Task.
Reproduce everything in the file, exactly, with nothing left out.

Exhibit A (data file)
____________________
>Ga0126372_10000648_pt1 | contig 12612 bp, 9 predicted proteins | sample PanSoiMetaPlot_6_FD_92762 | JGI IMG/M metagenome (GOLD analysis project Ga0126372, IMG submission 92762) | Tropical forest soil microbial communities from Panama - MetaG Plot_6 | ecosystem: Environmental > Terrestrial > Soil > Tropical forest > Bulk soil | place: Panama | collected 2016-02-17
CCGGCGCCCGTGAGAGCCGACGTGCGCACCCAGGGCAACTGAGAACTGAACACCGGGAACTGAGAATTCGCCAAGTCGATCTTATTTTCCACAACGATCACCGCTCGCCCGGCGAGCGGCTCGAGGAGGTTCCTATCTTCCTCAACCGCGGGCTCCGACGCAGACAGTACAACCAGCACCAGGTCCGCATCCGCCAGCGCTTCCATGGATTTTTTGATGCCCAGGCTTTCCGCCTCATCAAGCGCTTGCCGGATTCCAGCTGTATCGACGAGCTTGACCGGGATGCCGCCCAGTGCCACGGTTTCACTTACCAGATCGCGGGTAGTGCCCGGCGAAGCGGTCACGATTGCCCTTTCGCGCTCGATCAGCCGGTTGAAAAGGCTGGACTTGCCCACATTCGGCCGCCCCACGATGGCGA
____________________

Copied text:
>Ga0126372_10000648_pt1 | contig 12612 bp, 9 predicted proteins | sample PanSoiMetaPlot_6_FD_92762 | JGI IMG/M metagenome (GOLD analysis project Ga0126372, IMG submission 92762) | Tropical forest soil microbial communities from Panama - MetaG Plot_6 | ecosystem: Environmental > Terrestrial > Soil > Tropical forest > Bulk soil | place: Panama | collected 2016-02-17
CCGGCGCCCGTGAGAGCCGACGTGCGCACCCAGGGCAACTGAGAACTGAACACCGGGAACTGAGAATTCGCCAAGTCGATCTTATTTTCCACAACGATCACCGCTCGCCCGGCGAGCGGCTCGAGGAGGTTCCTATCTTCCTCAACCGCGGGCTCCGACGCAGACAGTACAACCAGCACCAGGTCCGCATCCGCCAGCGCTTCCATGGATTTTTTGATGCCCAGGCTTTCCGCCTCATCAAGCGCTTGCCGGATTCCAGCTGTATCGACGAGCTTGACCGGGATGCCGCCCAGTGCCACGGTTTCACTTACCAGATCGCGGGTAGTGCCCGGCGAAGCGGTCACGATTGCCCTTTCGCGCTCGATCAGCCGGTTGAAAAGGCTGGACTTGCCCACATTCGGCCGCCCCACGATGGCGA